Some jobs simply require a lot of hours, but just as often a boss will ask you to stay on for more hours than you're willing to work. For those moments, a post by the Wall Street Journal suggests using a "yes... and" negotiation technique to get the hours you actually want.
Picture: Alan Cleaver/Flickr
In a lot of professions, it's common that workers won't leave the office until the boss leaves. Thankfully, it doesn't always have to be that way and you can negotiate your hours:
To get the most out of a negotiation about hours, Mr. Melcher says, think in advance about the boss's needs, and bring specifics documenting your own performance. Start on a positive note, talking about what's going well. Ask what the boss expects of employees when it comes to work hours and responding to email. To propose solutions, Mr. Melcher recommends the "yes…and" technique: Affirm the boss's point, and then state your own. For example: "Yes, I want you to be able to rely on me after hours. And since I have young twins, it is important to me to be home between 5:30 p.m. and 8 p.m. and spend that time with family. I could respond to you between 9 p.m. and 11 p.m. How does that sound?"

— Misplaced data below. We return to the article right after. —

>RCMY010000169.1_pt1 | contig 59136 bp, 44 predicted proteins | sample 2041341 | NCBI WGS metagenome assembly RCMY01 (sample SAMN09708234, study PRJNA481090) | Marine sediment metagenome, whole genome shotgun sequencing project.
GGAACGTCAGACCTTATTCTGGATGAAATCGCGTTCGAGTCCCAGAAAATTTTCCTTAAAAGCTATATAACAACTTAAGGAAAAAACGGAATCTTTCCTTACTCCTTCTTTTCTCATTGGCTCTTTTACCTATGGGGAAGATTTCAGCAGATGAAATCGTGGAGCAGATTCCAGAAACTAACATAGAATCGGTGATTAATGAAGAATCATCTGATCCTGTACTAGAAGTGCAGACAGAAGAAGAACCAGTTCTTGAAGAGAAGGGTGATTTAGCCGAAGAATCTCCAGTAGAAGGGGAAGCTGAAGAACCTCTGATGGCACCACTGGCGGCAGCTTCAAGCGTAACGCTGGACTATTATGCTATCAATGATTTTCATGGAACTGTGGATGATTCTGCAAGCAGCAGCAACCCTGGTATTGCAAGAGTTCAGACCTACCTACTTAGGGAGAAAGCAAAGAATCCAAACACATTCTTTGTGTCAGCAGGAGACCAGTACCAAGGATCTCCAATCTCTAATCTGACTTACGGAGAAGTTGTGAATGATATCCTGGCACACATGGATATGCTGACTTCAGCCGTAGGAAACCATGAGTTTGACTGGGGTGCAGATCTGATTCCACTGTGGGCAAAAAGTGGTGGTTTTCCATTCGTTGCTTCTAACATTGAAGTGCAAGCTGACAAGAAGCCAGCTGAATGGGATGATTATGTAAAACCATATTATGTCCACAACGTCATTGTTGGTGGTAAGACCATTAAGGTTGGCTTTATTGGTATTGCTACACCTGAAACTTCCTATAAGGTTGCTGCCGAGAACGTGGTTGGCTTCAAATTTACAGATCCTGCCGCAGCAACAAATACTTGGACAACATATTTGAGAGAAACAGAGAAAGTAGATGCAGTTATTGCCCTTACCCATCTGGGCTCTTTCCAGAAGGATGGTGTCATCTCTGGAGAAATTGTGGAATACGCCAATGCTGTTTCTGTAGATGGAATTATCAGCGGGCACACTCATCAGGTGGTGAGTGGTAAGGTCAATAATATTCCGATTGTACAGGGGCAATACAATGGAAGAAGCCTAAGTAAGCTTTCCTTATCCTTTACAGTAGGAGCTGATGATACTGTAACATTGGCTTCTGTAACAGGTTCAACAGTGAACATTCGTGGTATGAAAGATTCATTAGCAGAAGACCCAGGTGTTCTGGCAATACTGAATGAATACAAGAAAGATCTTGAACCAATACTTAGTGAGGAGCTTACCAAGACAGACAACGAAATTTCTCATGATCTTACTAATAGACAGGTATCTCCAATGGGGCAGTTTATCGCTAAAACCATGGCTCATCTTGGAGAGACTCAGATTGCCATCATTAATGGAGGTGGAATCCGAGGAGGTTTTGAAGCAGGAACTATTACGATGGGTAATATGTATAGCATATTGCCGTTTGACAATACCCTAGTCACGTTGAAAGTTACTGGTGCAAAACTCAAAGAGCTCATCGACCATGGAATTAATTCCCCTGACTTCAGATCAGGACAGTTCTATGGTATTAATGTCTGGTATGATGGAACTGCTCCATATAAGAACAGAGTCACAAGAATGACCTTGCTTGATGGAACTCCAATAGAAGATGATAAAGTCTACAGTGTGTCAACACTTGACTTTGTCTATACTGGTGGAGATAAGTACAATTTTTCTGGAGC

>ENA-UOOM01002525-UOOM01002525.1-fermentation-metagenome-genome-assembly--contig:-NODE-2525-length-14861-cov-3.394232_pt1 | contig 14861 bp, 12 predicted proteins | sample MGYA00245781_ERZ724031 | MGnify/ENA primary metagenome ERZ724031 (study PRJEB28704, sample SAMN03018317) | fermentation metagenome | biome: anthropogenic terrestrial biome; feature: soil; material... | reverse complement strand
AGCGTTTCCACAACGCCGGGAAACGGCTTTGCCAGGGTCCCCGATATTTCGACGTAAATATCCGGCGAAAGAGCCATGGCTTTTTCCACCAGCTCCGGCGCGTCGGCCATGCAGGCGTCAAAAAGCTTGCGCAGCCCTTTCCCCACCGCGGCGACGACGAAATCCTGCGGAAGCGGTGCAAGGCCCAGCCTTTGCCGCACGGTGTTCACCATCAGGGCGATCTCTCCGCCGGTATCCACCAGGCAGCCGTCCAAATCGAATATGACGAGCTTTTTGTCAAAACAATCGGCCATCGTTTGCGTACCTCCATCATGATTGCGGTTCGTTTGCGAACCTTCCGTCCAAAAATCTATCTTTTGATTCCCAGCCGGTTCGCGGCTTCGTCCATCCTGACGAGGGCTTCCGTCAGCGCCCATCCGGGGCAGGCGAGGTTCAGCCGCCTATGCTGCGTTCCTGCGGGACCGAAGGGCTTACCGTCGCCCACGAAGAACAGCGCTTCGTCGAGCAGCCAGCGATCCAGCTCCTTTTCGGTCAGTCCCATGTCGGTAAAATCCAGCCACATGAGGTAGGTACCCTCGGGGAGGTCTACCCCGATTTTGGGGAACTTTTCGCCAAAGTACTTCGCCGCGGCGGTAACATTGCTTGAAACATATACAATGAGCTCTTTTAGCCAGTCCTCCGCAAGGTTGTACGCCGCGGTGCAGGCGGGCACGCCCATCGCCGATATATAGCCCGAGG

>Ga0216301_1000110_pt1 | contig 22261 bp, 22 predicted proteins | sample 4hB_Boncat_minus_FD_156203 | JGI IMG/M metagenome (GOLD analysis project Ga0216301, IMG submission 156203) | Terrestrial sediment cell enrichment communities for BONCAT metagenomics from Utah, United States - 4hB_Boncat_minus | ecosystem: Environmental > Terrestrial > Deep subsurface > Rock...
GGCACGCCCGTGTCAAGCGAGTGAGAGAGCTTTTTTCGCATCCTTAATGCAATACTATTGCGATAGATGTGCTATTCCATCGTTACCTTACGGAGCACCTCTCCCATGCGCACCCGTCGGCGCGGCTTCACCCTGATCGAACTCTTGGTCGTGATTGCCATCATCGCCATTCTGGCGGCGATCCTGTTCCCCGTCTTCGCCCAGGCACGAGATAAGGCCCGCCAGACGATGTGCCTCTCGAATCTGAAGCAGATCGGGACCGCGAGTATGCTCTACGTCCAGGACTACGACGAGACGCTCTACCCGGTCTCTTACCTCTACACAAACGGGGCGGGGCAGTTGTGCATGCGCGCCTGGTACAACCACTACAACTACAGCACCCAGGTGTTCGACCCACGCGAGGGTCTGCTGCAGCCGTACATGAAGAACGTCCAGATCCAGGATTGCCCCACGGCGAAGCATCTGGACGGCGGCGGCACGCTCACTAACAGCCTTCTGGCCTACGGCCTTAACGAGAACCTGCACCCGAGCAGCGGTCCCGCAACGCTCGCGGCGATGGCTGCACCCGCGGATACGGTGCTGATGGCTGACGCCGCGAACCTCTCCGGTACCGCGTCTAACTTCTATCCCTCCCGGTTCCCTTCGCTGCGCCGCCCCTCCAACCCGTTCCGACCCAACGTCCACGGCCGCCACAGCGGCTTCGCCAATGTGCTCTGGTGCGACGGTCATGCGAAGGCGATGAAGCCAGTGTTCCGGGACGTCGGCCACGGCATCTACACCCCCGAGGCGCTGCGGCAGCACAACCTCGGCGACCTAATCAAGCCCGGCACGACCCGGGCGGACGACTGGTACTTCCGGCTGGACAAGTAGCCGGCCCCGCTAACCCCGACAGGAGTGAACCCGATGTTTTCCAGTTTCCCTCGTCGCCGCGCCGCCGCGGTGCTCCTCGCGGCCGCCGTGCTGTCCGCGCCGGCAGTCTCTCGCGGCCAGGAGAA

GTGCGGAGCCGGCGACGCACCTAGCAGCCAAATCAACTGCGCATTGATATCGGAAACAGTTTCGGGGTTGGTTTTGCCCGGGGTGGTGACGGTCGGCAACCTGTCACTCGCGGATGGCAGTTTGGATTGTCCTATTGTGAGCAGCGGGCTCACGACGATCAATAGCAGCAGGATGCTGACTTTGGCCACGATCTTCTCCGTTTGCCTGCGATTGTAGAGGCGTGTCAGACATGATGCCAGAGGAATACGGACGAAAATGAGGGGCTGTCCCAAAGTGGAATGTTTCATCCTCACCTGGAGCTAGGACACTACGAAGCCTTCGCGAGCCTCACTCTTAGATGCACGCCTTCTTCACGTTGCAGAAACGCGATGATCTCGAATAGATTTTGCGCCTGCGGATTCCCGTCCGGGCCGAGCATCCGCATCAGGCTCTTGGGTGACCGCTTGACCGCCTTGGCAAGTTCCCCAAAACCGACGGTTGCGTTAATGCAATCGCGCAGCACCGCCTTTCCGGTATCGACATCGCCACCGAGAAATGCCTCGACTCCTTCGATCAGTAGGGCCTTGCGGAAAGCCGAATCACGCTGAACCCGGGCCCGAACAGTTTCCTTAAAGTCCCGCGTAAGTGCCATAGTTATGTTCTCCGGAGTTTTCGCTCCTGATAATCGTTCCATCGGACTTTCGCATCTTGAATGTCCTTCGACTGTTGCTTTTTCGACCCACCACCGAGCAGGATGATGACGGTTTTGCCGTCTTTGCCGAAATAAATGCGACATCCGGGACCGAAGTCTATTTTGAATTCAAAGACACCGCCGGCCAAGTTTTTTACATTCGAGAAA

Head over to the Wall Street Journal for a few more tips, including a variety of ways to show the boss you're working hard even when you're not as willing to pull long hours.
When the Boss Works Long Hours, Must We All? [The Wall Street Journal]